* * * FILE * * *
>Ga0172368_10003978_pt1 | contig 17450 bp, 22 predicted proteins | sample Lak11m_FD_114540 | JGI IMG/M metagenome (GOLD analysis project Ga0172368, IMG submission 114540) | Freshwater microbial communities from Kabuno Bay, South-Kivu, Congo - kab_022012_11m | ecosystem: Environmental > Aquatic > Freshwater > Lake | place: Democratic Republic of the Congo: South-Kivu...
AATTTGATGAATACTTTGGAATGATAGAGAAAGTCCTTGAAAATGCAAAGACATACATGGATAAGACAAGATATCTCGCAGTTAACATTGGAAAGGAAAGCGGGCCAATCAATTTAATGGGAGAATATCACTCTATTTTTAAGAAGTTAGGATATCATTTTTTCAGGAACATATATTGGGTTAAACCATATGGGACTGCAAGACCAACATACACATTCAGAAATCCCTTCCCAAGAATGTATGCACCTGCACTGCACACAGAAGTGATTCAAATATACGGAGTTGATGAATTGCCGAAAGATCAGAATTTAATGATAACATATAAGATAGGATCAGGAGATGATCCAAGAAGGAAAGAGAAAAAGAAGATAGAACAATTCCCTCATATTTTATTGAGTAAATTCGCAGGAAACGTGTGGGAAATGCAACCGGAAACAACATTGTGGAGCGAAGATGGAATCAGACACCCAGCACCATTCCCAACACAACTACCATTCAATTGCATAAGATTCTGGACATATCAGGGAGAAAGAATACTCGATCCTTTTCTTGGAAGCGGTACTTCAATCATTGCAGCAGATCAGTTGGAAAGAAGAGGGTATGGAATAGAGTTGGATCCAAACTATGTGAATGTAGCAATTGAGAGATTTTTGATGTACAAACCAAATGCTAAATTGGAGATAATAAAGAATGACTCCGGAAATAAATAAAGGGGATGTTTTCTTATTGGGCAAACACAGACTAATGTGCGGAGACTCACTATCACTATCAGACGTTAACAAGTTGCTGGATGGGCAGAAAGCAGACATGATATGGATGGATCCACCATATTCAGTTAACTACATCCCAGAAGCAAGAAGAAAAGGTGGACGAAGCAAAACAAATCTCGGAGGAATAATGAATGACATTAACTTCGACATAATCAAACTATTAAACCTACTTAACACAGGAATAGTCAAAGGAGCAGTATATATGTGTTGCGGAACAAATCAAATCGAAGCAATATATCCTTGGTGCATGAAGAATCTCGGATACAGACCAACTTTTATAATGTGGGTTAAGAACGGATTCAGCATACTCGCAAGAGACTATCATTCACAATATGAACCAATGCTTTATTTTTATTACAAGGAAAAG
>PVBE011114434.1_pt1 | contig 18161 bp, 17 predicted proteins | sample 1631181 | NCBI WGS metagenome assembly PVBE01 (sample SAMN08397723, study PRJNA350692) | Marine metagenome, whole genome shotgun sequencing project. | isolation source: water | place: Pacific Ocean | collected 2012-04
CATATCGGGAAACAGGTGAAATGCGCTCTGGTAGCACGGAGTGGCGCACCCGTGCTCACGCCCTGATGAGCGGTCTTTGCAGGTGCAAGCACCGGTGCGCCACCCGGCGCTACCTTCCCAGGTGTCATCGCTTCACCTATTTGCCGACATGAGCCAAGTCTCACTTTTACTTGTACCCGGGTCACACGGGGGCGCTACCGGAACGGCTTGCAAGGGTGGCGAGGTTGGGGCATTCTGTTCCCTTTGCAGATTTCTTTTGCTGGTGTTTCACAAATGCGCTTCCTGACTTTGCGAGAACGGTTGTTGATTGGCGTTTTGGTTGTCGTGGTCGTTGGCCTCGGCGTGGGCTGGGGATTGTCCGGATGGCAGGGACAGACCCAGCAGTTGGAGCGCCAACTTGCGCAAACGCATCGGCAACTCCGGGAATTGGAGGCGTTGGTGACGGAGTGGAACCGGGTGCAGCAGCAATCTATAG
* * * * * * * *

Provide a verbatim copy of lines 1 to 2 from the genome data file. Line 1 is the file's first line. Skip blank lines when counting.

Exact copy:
>Ga0172368_10003978_pt1 | contig 17450 bp, 22 predicted proteins | sample Lak11m_FD_114540 | JGI IMG/M metagenome (GOLD analysis project Ga0172368, IMG submission 114540) | Freshwater microbial communities from Kabuno Bay, South-Kivu, Congo - kab_022012_11m | ecosystem: Environmental > Aquatic > Freshwater > Lake | place: Democratic Republic of the Congo: South-Kivu...
AATTTGATGAATACTTTGGAATGATAGAGAAAGTCCTTGAAAATGCAAAGACATACATGGATAAGACAAGATATCTCGCAGTTAACATTGGAAAGGAAAGCGGGCCAATCAATTTAATGGGAGAATATCACTCTATTTTTAAGAAGTTAGGATATCATTTTTTCAGGAACATATATTGGGTTAAACCATATGGGACTGCAAGACCAACATACACATTCAGAAATCCCTTCCCAAGAATGTATGCACCTGCACTGCACACAGAAGTGATTCAAATATACGGAGTTGATGAATTGCCGAAAGATCAGAATTTAATGATAACATATAAGATAGGATCAGGAGATGATCCAAGAAGGAAAGAGAAAAAGAAGATAGAACAATTCCCTCATATTTTATTGAGTAAATTCGCAGGAAACGTGTGGGAAATGCAACCGGAAACAACATTGTGGAGCGAAGATGGAATCAGACACCCAGCACCATTCCCAACACAACTACCATTCAATTGCATAAGATTCTGGACATATCAGGGAGAAAGAATACTCGATCCTTTTCTTGGAAGCGGTACTTCAATCATTGCAGCAGATCAGTTGGAAAGAAGAGGGTATGGAATAGAGTTGGATCCAAACTATGTGAATGTAGCAATTGAGAGATTTTTGATGTACAAACCAAATGCTAAATTGGAGATAATAAAGAATGACTCCGGAAATAAATAAAGGGGATGTTTTCTTATTGGGCAAACACAGACTAATGTGCGGAGACTCACTATCACTATCAGACGTTAACAAGTTGCTGGATGGGCAGAAAGCAGACATGATATGGATGGATCCACCATATTCAGTTAACTACATCCCAGAAGCAAGAAGAAAAGGTGGACGAAGCAAAACAAATCTCGGAGGAATAATGAATGACATTAACTTCGACATAATCAAACTATTAAACCTACTTAACACAGGAATAGTCAAAGGAGCAGTATATATGTGTTGCGGAACAAATCAAATCGAAGCAATATATCCTTGGTGCATGAAGAATCTCGGATACAGACCAACTTTTATAATGTGGGTTAAGAACGGATTCAGCATACTCGCAAGAGACTATCATTCACAATATGAACCAATGCTTTATTTTTATTACAAGGAAAAG